Eurobodalla Mayor Liz Innes says the NSW Government has responded swiftly to recent calls for the removal of biodiversity constraints for bushfire rebuilds, but there’s more to be done.
“After my media statements last Monday, Department of Planning, Industry and Environment staff have been in touch with our planning team to discuss potential solutions, and we’re feeling positive about what might be achieved.
“DPIE staff have agreed to continue engaging with Council in preparing a solution, and we expect the opportunity to review draft legislation shortly,” she said.
In the Eurobodalla, one the shires hardest hit by the Black Summer bushfires, up to 277 property owners will need to undertake expensive assessments under the Biodiversity Conservation Act before they can rebuild. Assessments can cost in the tens of thousands of dollars, and are the only way to achieve the clearing required to comply with current bushfire management standards.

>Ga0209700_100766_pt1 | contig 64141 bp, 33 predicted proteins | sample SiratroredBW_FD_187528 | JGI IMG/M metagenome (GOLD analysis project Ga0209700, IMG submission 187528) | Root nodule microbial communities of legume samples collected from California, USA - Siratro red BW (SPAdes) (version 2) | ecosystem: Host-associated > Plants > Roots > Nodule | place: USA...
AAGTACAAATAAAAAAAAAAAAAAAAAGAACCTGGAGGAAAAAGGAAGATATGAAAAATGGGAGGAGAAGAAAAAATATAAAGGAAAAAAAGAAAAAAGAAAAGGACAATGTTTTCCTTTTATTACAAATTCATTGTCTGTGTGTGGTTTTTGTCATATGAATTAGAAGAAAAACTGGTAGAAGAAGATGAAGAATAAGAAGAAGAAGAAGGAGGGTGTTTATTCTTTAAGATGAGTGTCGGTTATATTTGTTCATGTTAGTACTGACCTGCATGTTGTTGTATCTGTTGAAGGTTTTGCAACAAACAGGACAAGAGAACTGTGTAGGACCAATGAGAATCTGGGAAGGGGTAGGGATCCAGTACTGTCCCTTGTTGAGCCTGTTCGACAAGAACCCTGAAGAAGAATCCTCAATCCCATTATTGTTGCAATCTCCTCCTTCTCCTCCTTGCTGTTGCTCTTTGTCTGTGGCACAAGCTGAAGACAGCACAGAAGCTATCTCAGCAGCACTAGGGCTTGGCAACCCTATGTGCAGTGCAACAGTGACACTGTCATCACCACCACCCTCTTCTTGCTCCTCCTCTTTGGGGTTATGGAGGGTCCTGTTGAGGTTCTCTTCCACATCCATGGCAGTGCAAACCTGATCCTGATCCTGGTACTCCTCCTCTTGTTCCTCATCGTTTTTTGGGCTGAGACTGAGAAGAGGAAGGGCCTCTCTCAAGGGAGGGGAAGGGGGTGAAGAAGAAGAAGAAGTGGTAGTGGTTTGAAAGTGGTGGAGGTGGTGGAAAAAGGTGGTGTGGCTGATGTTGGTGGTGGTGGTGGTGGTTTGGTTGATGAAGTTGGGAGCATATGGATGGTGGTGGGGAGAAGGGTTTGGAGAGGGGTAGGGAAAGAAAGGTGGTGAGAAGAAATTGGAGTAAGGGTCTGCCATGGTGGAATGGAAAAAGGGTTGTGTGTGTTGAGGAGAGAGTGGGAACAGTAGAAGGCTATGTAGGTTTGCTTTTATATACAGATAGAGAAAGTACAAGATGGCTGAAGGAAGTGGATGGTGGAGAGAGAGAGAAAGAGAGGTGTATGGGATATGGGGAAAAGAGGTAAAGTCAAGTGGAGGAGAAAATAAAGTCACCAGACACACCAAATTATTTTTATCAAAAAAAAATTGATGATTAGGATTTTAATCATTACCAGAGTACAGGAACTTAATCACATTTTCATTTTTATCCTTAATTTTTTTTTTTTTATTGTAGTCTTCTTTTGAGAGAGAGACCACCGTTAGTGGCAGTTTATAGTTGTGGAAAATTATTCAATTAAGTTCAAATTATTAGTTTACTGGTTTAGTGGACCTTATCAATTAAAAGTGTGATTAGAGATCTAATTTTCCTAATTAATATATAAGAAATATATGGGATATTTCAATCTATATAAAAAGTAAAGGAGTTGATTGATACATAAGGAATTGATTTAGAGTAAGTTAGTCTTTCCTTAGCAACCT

Mayor Innes last week publicly called on the NSW Government to switch off the biodiversity legislation for those rebuilding after the fires, citing unnecessary delays, cost and stress.
She said nine councils in the south-east of NSW including Eurobodalla had been advocating since January for the biodiversity legislation to be switched off for bushfire-affected communities.
A joint letter from the nine councils on 7 May 2020 to the ministers for planning and environment remains unanswered.
“The government needs to ensure this targeted legislative amendment occurs sooner rather than later. Its common sense, and those trying to rebuild their lives have waited long enough,” Clr Innes said.